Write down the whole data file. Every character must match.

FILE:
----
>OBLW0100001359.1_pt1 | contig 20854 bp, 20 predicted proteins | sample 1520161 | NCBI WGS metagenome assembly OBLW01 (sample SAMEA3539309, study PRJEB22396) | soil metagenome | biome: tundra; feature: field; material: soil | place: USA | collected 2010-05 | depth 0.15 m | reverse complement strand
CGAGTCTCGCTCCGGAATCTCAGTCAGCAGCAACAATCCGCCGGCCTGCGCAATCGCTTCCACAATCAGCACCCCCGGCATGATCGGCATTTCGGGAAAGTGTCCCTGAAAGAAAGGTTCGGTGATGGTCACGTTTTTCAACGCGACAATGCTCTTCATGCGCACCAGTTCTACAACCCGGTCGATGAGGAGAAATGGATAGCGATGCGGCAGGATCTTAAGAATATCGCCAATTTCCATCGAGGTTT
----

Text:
>OBLW0100001359.1_pt1 | contig 20854 bp, 20 predicted proteins | sample 1520161 | NCBI WGS metagenome assembly OBLW01 (sample SAMEA3539309, study PRJEB22396) | soil metagenome | biome: tundra; feature: field; material: soil | place: USA | collected 2010-05 | depth 0.15 m | reverse complement strand
CGAGTCTCGCTCCGGAATCTCAGTCAGCAGCAACAATCCGCCGGCCTGCGCAATCGCTTCCACAATCAGCACCCCCGGCATGATCGGCATTTCGGGAAAGTGTCCCTGAAAGAAAGGTTCGGTGATGGTCACGTTTTTCAACGCGACAATGCTCTTCATGCGCACCAGTTCTACAACCCGGTCGATGAGGAGAAATGGATAGCGATGCGGCAGGATCTTAAGAATATCGCCAATTTCCATCGAGGTTT